5) Get Away from the Full Moon Party

The Full Moon Party is an amazingly awesome feast for all senses. You have to immerse yourself in all the fun; but for a well-rounded experience, you also need to get away from the party and enjoy it from a distance.

Option #1) Venture to the edge of the beach and climb the stairs up to an area called Mushroom Mountain. I am in no way condoning the “special” shakes they offer here.  Bad idea. Period.

But – The view of the festivities down below is unforgettable. Lights. Music. Masses of people.  We sat up here for about an hour, enjoying the view and meeting new people. Interestingly, I met a girl from – of all places – Newport Beach in Orange County. What are the chances of that?

Here is a view of Mushroom Mountain…

And the climb back down…

Option #2)

While we were at the Full Moon Party we saw a few people riding small boats into the darkness of the night. We asked around, nobody really knew where those boats were headed. Feeling adventurous, we hopped on one. Except for a small light at the front of our boat, it was pitch black for about 15 minutes. We didn’t know where we were going or how long it would take to get there…

Eventually the boat landed on the shore of another beach. We followed a trail, which led us down a rickety walkway. At this point there was still no sign of any other person. We climbed a rock and started to hear music, laughter, and other signs of people. Thank God.

We continued following the sound, turned a corner, and stumbled upon a hidden club called Eden. It was an older, more mellow crowd. My neon American flag getup suddenly felt a little ridiculous. Once again though, it was great getting away from the masses.

When we wanted to head back to the main beach, we retraced our steps and hopped back on a boat. Upon our return, the Full Moon Party was still going strong, wild as ever. I was pleased with myself, like I discovered a secret place.

6 – Savor the Local Flavor

My new bucket list item is to enjoy my favorite cuisines in the actual country from which they originate. And Thai food was a great place to start.

I ate pineapple fried rice served  in a pineapple, along with out-of-this-world-spicy curry sitting alongside the beach. That, for me, is ultimate happiness.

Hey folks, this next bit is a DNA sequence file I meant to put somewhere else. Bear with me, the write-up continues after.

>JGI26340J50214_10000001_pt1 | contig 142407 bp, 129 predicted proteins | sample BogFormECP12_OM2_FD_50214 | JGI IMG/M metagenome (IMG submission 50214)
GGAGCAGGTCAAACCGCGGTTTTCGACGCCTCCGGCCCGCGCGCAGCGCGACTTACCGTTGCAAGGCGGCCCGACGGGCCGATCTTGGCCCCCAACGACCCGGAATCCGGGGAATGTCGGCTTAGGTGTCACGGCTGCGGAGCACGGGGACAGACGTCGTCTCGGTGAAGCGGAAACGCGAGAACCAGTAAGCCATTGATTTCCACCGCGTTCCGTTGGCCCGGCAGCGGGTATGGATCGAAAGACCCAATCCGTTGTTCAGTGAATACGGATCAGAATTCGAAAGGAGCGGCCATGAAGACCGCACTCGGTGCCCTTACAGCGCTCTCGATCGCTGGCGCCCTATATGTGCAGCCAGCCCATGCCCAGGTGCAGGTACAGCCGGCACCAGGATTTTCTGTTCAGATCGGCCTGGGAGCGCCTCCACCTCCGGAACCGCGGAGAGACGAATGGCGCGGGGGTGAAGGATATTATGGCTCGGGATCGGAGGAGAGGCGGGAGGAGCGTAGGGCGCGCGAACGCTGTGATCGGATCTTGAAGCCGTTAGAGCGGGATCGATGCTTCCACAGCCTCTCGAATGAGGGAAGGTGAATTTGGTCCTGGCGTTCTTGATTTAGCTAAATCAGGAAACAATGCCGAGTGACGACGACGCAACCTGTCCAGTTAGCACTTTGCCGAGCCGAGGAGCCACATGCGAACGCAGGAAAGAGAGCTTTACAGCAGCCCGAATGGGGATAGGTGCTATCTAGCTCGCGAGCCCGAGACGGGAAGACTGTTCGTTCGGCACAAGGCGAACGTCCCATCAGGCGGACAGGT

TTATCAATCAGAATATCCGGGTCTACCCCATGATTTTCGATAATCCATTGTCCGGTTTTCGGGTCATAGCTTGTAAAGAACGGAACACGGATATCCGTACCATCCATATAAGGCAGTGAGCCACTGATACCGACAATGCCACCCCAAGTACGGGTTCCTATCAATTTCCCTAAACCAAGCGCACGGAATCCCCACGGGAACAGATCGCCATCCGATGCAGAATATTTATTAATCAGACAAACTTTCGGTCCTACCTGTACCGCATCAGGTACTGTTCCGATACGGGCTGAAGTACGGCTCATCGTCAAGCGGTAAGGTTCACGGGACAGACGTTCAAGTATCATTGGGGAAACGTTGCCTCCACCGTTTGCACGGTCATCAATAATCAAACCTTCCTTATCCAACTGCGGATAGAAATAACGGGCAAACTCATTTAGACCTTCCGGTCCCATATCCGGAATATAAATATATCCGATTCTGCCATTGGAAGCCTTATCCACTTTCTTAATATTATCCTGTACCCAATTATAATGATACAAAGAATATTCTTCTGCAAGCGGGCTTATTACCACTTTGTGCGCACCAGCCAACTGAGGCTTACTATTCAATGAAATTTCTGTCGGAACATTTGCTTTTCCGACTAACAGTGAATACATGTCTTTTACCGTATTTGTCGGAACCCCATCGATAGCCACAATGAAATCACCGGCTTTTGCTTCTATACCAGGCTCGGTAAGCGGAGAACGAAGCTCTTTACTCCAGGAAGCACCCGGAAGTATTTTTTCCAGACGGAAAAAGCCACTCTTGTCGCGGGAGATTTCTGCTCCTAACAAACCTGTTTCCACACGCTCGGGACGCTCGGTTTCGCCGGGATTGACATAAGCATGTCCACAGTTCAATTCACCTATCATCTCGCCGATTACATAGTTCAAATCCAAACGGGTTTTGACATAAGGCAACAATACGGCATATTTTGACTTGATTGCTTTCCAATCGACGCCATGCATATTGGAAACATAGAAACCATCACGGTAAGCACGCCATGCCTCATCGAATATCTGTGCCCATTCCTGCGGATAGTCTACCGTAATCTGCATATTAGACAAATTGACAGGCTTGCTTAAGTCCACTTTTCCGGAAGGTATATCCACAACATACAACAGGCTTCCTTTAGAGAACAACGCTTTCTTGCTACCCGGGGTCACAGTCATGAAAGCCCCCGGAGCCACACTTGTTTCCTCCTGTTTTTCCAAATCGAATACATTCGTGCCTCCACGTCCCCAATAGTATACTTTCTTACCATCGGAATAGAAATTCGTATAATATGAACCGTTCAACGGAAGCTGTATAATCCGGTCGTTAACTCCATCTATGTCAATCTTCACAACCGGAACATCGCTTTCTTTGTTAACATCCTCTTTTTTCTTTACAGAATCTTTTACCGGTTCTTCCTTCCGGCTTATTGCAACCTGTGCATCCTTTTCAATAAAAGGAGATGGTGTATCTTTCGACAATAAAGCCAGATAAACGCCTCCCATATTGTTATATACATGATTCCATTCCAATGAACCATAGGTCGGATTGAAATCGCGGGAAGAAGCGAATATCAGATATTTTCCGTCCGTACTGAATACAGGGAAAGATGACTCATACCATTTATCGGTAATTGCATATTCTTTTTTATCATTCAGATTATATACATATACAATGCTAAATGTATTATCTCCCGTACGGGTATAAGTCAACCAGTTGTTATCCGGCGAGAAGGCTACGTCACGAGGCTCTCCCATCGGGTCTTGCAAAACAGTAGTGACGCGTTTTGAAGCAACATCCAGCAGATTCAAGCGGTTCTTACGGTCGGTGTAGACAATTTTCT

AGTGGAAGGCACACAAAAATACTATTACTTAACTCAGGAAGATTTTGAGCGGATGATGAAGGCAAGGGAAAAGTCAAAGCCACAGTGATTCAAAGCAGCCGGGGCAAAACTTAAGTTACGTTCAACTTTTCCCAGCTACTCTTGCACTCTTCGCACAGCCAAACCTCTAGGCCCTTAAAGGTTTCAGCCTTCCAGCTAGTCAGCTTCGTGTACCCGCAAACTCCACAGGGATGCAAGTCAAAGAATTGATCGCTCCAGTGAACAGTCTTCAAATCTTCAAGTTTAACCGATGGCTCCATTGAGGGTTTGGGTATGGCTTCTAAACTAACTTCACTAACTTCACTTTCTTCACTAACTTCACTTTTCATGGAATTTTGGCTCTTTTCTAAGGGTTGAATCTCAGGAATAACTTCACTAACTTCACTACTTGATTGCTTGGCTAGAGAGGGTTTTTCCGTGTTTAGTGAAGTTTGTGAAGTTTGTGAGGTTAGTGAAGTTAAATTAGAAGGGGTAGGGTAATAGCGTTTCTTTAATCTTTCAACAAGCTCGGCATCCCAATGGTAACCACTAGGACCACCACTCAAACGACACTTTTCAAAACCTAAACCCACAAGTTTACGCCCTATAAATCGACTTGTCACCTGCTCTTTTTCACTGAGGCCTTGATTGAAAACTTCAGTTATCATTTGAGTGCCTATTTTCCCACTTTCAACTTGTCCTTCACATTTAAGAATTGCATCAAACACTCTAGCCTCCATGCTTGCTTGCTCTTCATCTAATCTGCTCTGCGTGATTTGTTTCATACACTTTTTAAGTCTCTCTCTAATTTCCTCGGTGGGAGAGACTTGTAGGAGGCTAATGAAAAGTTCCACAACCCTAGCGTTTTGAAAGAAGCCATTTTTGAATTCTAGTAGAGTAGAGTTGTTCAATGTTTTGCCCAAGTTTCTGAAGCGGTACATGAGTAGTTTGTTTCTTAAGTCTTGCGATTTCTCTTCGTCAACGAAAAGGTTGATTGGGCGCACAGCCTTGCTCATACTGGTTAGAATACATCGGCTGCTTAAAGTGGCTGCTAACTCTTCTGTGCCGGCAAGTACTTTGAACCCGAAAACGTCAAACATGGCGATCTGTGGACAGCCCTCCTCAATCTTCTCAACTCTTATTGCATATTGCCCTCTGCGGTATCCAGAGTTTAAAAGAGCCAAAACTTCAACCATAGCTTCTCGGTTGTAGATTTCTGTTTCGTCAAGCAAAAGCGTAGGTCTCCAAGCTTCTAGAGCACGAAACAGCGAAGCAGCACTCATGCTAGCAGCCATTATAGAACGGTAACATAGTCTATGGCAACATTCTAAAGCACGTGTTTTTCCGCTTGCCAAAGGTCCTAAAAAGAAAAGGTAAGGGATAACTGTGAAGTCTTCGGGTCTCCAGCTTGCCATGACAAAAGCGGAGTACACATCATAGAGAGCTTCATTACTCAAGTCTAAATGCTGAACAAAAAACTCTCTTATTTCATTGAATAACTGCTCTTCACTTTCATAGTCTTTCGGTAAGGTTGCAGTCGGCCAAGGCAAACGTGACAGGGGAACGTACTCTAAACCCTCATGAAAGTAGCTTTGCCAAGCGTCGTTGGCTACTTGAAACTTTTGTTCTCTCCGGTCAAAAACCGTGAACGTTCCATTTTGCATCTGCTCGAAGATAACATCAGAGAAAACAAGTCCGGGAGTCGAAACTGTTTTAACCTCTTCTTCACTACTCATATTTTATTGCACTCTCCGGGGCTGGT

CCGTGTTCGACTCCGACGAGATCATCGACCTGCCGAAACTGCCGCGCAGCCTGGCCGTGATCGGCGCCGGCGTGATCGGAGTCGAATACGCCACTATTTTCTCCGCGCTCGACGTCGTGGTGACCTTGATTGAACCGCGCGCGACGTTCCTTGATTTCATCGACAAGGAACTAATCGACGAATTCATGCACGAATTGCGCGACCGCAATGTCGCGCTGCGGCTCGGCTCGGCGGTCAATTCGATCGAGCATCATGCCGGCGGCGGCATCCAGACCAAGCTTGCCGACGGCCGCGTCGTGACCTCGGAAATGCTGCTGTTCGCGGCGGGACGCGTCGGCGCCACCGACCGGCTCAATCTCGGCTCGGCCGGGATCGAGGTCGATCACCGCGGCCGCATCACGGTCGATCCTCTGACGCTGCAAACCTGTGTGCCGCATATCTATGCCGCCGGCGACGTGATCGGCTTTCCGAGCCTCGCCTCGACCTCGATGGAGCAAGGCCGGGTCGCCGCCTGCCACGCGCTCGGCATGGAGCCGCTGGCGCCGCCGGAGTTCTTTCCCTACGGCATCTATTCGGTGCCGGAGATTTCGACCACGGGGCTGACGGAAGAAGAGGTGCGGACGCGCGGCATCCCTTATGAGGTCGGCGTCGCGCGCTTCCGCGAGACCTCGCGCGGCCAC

Of course, I had to try the bugs too…believe me, once is enough.

So, that sums up my top 6 things I learned in Thailand. Good or bad, I wouldn’t change anything about the trip. Besides, there’s always next time, right?


11 responses to “6 Things I Learned in Thailand

  1. I’d love to go to Thailand, and your post gave me some great tips. I, too, like to go without the tour group. And that scam artist you encountered who told you the attractions were closed…we encountered the same thing in Istanbul when planning to see the Blue Mosque.

    • Yikes I guess these kinds of scams are everywhere…always good to be on your toes and travel safe. Glad you enjoyed the post and hope you make it out to Thailand. I can’t wait for my next trip there!

  2. Love the humor in your posts! I’m a big fan of Thailand myself and have considered living there while I passed through on our big trip in SE Asia last year. This post sure brings back awesome memories. Did you manager to learn Thai words? I love the intro on “bitin”! You sure have immersed yourself in Pinoy culture to know that one!

    • Hi Sole Sisters! Somehow I missed your comment notification. Glad I came across it, and glad you enjoyed the post. I’ve since picked up more Pinoy words….at least enough too get me by here and there. :-)

  3. Pingback: Expat Life 101 – Alcohol: A Girl’s Best Friend | Mango Mornings·

  4. GOSH LER LER! you used bitin wrong! haha “i was bitin” means like you yourself was not enough. It should be; “Our trip to Thailand was bitin”. hahah!! #hamjussayin #istillluvya